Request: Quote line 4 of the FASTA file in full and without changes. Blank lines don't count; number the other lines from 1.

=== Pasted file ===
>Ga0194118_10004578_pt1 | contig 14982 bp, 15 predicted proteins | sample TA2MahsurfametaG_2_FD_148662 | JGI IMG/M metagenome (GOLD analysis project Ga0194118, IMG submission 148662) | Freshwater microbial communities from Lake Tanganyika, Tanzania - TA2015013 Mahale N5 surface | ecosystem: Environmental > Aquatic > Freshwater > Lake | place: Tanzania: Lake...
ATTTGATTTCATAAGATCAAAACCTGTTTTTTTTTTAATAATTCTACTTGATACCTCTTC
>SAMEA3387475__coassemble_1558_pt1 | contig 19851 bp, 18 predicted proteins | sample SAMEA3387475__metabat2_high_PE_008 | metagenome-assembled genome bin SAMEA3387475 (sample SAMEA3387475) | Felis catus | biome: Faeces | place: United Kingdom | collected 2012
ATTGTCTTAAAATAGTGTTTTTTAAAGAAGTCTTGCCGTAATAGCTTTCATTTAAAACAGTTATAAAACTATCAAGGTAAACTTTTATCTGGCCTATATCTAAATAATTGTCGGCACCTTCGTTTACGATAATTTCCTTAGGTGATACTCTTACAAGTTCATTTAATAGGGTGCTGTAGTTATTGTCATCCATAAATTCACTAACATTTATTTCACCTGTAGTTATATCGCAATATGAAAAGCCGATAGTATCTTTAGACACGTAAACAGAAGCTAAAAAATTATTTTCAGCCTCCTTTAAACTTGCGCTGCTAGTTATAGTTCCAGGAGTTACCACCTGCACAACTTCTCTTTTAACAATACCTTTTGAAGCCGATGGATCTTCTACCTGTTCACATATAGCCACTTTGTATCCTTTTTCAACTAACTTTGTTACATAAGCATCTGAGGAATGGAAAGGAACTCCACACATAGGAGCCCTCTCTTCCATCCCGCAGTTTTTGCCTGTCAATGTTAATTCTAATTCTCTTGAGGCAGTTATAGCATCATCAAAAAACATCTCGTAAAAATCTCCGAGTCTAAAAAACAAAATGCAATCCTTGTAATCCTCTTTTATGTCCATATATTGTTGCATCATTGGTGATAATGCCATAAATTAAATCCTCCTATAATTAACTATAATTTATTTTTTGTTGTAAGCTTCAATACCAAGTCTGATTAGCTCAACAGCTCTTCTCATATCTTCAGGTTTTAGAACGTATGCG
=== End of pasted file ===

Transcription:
ATTGTCTTAAAATAGTGTTTTTTAAAGAAGTCTTGCCGTAATAGCTTTCATTTAAAACAGTTATAAAACTATCAAGGTAAACTTTTATCTGGCCTATATCTAAATAATTGTCGGCACCTTCGTTTACGATAATTTCCTTAGGTGATACTCTTACAAGTTCATTTAATAGGGTGCTGTAGTTATTGTCATCCATAAATTCACTAACATTTATTTCACCTGTAGTTATATCGCAATATGAAAAGCCGATAGTATCTTTAGACACGTAAACAGAAGCTAAAAAATTATTTTCAGCCTCCTTTAAACTTGCGCTGCTAGTTATAGTTCCAGGAGTTACCACCTGCACAACTTCTCTTTTAACAATACCTTTTGAAGCCGATGGATCTTCTACCTGTTCACATATAGCCACTTTGTATCCTTTTTCAACTAACTTTGTTACATAAGCATCTGAGGAATGGAAAGGAACTCCACACATAGGAGCCCTCTCTTCCATCCCGCAGTTTTTGCCTGTCAATGTTAATTCTAATTCTCTTGAGGCAGTTATAGCATCATCAAAAAACATCTCGTAAAAATCTCCGAGTCTAAAAAACAAAATGCAATCCTTGTAATCCTCTTTTATGTCCATATATTGTTGCATCATTGGTGATAATGCCATAAATTAAATCCTCCTATAATTAACTATAATTTATTTTTTGTTGTAAGCTTCAATACCAAGTCTGATTAGCTCAACAGCTCTTCTCATATCTTCAGGTTTTAGAACGTATGCG